Travel Distance is Still a Barrier to Breast Reconstruction After Mastectomy

Travel Distance is Still a Barrier to Breast Reconstruction After Mastectomy
Travel Distance is Still a Barrier to Breast Reconstruction After Mastectomy

Travel distances continue to be a significant barrier to women undergoing breast reconstruction after mastectomy for breast cancer, reported a study in Plastic and Reconstructive Surgery (doi:10.1097/PRS.0000000000001847).

"While greater patient awareness and insurance coverage have contributed to greater breast reconstruction rates in the United States, geographic barriers to access this service remain, particularly to academic centers," according to the new research by Evan Matros, MD, a surgeon member of the American Society of Plastic Surgeons, and colleagues at Memorial Sloan Kettering Cancer Center, New York, New York.

The researchers analyzed the relationship between travel distance and breast reconstruction in more than 1 million US women who underwent mastectomy between 1998 and 2011, based on data drawn from the National Cancer Database. During the period studied, the overall rate of immediate breast reconstruction approximately tripled from 10.6% in 1998 to 32.2% in 2011.

The trend was likely a reflection of the Women's Health and Cancer Rights Act (WHCRA) of 1998, which mandated insurance payer coverage of breast reconstruction after mastectomy. The increase was greatest for implant-based reconstructions, although autologous breast reconstructions also increased.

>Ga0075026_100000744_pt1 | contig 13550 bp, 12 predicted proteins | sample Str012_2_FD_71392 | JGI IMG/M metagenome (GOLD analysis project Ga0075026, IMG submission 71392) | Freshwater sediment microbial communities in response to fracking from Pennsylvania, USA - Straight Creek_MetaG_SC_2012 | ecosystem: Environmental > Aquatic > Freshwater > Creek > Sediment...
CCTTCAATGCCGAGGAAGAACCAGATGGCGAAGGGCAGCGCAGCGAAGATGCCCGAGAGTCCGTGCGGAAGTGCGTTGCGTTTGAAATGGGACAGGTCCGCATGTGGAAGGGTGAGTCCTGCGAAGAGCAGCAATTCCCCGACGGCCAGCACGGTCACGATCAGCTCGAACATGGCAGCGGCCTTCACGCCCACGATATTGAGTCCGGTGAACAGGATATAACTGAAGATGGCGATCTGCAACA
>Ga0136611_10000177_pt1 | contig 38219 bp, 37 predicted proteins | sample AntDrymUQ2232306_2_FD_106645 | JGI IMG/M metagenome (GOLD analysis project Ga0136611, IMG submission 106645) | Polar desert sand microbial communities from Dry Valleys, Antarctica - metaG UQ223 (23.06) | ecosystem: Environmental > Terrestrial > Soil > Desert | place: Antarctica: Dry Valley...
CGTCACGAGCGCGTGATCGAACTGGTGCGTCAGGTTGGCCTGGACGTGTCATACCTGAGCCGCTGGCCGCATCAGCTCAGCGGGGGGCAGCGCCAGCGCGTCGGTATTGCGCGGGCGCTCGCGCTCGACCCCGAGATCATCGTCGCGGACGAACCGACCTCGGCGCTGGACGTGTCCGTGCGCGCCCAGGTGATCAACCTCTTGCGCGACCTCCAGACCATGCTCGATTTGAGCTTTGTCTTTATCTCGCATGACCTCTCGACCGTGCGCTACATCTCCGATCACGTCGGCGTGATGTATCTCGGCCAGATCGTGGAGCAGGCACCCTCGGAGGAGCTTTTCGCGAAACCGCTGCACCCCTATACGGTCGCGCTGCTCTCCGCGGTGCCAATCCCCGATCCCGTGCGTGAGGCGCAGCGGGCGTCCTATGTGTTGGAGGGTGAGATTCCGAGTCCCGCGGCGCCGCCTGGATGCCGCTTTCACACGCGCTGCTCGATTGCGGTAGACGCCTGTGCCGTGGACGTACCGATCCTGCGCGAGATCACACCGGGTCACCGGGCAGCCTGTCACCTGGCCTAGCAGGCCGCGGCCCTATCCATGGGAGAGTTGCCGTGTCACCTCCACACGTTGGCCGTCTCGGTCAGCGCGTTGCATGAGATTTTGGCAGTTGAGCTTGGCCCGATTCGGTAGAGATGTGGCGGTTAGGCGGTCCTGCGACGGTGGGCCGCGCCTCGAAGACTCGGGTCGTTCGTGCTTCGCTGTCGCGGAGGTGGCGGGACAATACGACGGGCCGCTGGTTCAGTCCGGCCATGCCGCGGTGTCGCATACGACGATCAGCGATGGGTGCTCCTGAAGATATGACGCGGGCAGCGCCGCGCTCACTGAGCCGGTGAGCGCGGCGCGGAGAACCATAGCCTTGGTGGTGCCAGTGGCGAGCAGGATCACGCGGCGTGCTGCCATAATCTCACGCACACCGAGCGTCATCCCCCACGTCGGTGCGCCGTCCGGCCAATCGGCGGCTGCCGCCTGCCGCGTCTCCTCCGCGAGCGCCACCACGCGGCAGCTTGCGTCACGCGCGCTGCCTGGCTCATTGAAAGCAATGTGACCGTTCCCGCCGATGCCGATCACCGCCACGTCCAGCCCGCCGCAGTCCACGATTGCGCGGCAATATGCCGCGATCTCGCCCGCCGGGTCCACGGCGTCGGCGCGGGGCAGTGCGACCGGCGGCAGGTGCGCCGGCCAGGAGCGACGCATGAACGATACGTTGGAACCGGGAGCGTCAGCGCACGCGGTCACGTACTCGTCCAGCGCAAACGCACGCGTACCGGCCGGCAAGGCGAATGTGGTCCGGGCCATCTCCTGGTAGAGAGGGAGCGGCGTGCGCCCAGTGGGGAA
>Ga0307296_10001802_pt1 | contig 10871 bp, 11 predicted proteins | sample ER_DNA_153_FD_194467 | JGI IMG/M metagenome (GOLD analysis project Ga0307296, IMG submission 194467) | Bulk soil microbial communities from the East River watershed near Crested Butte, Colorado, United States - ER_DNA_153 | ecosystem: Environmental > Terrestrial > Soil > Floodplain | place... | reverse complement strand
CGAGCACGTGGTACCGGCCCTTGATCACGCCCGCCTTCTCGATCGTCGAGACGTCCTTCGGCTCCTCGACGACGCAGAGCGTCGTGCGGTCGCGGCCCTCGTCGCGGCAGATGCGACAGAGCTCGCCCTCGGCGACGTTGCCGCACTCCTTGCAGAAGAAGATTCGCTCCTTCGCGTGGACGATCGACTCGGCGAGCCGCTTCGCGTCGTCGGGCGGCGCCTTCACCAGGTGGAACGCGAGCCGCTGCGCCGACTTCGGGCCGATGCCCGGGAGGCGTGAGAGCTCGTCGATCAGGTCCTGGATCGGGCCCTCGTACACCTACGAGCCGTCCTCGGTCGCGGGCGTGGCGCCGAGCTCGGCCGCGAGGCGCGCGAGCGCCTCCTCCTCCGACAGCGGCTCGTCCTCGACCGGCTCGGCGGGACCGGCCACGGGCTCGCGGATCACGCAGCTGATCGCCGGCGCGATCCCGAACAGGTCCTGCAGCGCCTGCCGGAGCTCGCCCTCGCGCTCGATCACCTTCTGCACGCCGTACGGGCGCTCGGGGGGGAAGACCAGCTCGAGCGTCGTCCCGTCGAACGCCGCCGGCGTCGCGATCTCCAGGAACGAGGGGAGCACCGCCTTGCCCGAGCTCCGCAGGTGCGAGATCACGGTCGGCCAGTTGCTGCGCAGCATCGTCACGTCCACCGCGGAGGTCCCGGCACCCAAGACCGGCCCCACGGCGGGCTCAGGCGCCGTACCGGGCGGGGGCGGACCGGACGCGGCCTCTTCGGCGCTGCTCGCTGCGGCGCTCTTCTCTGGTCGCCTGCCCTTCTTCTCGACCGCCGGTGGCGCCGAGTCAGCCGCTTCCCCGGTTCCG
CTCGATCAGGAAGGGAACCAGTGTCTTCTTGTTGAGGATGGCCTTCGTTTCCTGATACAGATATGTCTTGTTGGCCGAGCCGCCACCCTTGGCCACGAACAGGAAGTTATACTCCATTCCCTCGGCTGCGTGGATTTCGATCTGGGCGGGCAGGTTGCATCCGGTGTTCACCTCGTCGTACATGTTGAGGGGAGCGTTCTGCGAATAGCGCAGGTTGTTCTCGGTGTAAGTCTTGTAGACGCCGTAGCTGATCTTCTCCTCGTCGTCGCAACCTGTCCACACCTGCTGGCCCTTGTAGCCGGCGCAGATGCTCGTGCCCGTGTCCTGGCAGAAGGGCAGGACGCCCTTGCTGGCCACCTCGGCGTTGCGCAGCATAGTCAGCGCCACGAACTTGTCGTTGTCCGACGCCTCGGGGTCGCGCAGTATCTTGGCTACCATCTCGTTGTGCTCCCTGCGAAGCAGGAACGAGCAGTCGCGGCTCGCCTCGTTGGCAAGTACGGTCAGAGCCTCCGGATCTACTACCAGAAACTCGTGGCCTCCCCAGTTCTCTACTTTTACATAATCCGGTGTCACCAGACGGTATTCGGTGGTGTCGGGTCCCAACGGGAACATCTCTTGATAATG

"Patients who underwent mastectomy with immediate reconstruction had to travel significantly greater distances than patients who did not undergo reconstruction," Matros and coauthors reported in their study, based on an analysis of distances from the patients' homes to the treatment centers.

Reconstruction was performed in approximately 14% of women who traveled zero to 20 miles for breast cancer treatment, compared with nearly 25% of those traveling 100 to 200 miles.

In addition, the travel distance for patients undergoing breast reconstruction increased during the study period: by 2% per year, compared with no significant change for women who did not undergo reconstruction.

Reconstruction rates also varied by type of hospital: approximately 10% for women treated at community hospitals; 20% at comprehensive community hospitals, which provide a broader range of services; and 26% at academic hospitals. Average travel distance was approximately 20 miles for the 2 groups of community hospitals versus 47 miles for academic hospitals.

Travel distance to high-volume hospitals performing autologous reconstruction more than doubled, from 22 to 53 miles. That reflected the high concentration of such specialized centers in metropolitan areas.

Geography is a key contributor to unequal health care access, which is an important source of variation in health care outcomes. "The greater distance traveled by women undergoing breast reconstruction, as compared to mastectomy without reconstruction, suggests the presence of a geographic disparity," wrote Matros and colleagues.

The researchers believe their findings suggest that measures providing insurance coverage, such as the WHRCA and the Affordable Care Act, will not be sufficient to eliminate barriers to accessing breast reconstruction after mastectomy. They concluded, "Greater numbers of plastic surgeons, especially in community [hospitals], would be one method of addressing this inequality."

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